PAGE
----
There are many current examples and political figures one can draw upon to demonstrate the wisdom of listening.  Mike Rowe, host of the popular television show Dirty Jobs, knows that an attentive ear is more valuable than an active mouth.  Although Rowe is the only man on the show whose name is nationally recognized, he acts mainly as an observer while allowing the American workers he meets to do most of the talking.  In this way, he learns more about the dirty careers central to his program and conveys more information to his audience.  The 4th century saint, Basil of Caesarea, also deemed it wise to hear voices of different ideological leanings.  In his address to young men on the right use of Greek literature, he recommended that Christians read the myths of the pagans as long as they kept their souls oriented in the right direction, towards God.  In contrast to these two figures, talk radio is populated with rude and intolerant people who have no intention of hearing viewpoints different from their own.  One example of this set is Clyde Lewis, the host of a nationally syndicated radio program called Ground Zero.  One October night, Lewis was crafting a somewhat paranoid case for stopping the use of unmanned aerial vehicles (or drones) in military operations; he expressed his opinion by employing faulty logical reasoning and mentioning fairly suspect evidence that drones are computer-operated and kill 3 times as many civilians as militants.  His claims went mostly undisputed for the first half hour, but when 2 callers phoned in to deconstruct his arguments, Lewis erupted into an uncontrolled furor, yelling over his guests and denying them any opportunity to make their points.  In so doing, Lewis not only lost a chance to learn the truth about drones, but also harmed his reputation in the eye of his listeners, many of whom will never tune into his program again.  One can also see the prudence of listening in recent presidential debates.  In the first presidential debate of 2012, Mitt Romney surpassed Barack Obama in persuasiveness and delivery partly because he paid attention to the incumbent’s statements and responded to all of them directly.  Obama however just reiterated the views he expressed formerly whenever he spoke, never refuting Romney’s points.  If he had listened closer to the arguments Romney made, Obama might not have lost so much ground in the polls after the debate.  But if Obama showed an abject ineptitude for listening, his running mate Joe Biden displayed an complete aversion to it.  When debating Paul Ryan, Biden closed his ears to the words of his opponent, laughing openly at them and deriding them as “malarkey” and a “bunch of stuff”.  Even more egregiously, the cranky old man went out of his way to interrupt Ryan at every possible moment, 82 times in total, instead of listening and patiently waiting for his turn to speak.  As a result, Bite-Me lowered his standing even further in the public eye, an impressive feat given his past blunders, and came away as the clear loser of the debate in gentlemanly conduct.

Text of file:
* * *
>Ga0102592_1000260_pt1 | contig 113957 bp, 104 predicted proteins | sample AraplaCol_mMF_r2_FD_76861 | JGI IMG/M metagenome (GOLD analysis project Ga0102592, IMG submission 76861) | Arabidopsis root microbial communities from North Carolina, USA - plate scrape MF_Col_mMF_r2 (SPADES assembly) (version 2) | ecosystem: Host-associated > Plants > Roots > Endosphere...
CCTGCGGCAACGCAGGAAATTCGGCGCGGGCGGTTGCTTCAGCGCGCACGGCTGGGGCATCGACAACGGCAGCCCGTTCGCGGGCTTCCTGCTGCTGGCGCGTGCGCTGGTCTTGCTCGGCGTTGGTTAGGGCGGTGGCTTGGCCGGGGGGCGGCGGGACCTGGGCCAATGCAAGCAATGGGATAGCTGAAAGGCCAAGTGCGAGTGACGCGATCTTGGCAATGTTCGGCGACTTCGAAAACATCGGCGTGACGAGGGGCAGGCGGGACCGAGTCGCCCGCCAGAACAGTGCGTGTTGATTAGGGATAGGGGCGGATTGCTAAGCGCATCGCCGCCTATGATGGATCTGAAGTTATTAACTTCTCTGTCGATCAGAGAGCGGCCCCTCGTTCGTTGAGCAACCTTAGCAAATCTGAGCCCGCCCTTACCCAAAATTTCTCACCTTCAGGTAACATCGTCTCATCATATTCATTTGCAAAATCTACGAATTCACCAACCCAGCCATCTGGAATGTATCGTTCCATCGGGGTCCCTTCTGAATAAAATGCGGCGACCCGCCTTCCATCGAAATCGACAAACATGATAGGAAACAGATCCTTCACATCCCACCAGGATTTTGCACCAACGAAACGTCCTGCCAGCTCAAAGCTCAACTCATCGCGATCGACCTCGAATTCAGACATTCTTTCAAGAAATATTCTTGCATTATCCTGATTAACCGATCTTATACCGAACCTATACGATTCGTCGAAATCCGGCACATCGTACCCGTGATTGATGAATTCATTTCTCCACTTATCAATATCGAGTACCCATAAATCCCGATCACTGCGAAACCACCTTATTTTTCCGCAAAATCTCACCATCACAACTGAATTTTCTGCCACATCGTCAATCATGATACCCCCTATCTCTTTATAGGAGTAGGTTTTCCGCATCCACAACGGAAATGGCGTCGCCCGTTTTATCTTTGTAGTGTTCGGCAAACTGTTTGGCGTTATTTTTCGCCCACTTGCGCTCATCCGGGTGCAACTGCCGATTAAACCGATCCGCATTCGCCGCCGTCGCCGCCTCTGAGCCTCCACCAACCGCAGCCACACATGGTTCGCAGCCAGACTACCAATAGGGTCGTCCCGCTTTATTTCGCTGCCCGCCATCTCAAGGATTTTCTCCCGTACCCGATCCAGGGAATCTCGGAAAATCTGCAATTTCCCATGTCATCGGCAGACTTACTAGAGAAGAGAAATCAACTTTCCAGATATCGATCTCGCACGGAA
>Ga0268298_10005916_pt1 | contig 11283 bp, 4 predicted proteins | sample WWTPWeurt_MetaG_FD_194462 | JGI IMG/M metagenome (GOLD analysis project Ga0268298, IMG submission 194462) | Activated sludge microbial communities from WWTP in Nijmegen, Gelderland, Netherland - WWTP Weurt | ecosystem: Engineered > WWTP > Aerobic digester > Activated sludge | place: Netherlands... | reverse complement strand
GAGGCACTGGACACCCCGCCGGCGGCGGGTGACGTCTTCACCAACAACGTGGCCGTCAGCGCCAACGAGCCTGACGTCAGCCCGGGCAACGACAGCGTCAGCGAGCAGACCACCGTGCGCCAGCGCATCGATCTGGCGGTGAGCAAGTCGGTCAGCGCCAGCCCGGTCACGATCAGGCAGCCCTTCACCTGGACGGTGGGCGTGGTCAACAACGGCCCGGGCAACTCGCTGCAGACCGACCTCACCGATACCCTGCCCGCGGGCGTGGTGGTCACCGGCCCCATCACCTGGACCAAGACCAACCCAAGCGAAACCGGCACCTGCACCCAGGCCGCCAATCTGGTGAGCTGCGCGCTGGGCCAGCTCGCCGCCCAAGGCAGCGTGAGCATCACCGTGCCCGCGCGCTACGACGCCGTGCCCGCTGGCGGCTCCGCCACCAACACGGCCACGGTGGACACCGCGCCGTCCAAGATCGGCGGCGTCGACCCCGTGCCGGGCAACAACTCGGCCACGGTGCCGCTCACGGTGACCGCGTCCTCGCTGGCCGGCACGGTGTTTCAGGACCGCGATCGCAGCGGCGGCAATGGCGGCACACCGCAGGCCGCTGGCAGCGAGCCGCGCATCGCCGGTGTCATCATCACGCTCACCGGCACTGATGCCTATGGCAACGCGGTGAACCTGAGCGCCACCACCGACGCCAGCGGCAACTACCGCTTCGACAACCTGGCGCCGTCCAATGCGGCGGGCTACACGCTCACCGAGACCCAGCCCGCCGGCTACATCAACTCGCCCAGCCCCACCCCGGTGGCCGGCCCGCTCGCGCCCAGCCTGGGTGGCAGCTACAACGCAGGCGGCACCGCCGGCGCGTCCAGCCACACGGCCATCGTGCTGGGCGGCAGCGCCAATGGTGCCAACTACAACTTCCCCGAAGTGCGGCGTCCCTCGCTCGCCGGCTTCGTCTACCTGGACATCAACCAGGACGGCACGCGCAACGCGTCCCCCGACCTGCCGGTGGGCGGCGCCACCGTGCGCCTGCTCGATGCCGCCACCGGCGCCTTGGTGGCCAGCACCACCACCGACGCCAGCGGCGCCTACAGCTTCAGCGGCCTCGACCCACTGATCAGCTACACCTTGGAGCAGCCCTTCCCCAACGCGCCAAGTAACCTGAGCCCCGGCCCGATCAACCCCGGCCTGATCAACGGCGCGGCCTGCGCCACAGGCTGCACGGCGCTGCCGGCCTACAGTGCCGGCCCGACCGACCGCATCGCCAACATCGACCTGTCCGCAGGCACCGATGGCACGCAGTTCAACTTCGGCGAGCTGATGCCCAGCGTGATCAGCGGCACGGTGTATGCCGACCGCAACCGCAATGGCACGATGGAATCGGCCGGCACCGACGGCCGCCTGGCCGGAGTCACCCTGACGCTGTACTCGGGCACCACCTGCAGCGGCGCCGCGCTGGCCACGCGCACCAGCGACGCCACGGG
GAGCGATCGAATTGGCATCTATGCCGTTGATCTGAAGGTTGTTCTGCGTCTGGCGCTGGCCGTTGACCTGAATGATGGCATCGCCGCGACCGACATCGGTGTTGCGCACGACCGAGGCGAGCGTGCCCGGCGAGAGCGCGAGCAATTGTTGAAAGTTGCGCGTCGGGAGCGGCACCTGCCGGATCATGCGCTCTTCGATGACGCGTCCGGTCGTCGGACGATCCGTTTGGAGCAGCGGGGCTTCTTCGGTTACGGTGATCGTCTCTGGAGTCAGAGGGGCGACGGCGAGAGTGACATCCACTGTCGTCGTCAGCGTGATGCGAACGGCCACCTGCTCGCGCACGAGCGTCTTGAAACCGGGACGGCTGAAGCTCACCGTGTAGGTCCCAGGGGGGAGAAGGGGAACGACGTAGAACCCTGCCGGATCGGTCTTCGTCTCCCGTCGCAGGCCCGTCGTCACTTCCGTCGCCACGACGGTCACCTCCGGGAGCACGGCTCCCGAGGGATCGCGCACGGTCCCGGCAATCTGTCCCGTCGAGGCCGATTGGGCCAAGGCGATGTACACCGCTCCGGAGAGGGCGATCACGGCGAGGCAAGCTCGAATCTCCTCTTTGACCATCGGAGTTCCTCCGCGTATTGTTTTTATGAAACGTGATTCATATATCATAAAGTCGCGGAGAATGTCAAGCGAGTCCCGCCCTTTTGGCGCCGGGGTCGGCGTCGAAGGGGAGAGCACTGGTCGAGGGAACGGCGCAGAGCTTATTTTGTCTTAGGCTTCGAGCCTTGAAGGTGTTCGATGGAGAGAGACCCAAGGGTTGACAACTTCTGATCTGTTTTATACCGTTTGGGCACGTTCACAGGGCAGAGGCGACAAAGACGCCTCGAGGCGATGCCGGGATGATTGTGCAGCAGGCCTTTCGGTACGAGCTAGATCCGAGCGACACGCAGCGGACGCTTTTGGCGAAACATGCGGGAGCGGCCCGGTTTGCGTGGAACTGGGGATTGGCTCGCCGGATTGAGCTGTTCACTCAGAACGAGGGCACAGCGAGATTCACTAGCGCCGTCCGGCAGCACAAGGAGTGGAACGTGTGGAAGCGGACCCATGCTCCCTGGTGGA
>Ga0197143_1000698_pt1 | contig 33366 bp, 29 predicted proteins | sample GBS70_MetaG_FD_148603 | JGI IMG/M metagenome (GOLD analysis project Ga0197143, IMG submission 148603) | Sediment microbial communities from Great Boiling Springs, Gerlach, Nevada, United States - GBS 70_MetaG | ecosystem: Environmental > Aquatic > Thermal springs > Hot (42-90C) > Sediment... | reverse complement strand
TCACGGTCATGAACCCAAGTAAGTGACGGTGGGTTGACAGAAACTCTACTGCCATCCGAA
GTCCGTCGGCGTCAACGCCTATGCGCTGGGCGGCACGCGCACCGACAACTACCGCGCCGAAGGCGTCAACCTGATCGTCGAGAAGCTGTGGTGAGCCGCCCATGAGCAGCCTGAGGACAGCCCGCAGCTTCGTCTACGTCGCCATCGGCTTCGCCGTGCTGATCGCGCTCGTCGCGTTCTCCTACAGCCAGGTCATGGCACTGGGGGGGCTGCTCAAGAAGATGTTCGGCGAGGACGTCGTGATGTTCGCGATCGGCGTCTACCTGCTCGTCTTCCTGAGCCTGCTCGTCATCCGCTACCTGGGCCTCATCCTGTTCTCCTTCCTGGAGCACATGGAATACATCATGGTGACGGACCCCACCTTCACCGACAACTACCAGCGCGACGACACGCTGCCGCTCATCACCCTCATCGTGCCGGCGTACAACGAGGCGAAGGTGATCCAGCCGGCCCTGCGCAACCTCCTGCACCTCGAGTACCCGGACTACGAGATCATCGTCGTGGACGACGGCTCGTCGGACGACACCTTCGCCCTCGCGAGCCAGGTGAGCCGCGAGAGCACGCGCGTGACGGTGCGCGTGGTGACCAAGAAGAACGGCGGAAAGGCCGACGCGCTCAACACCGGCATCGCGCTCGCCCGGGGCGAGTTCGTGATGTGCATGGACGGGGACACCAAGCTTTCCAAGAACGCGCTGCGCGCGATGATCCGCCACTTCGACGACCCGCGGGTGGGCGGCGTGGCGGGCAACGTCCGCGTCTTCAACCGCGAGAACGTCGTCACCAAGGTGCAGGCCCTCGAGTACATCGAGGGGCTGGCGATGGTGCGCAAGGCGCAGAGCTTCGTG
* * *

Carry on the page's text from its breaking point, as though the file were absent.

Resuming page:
Thus we see that it is better to give attention than to receive it, for wisdom is derived from listening, not speaking; but men who interrupt and speak over their associates draw only irritation and resentment.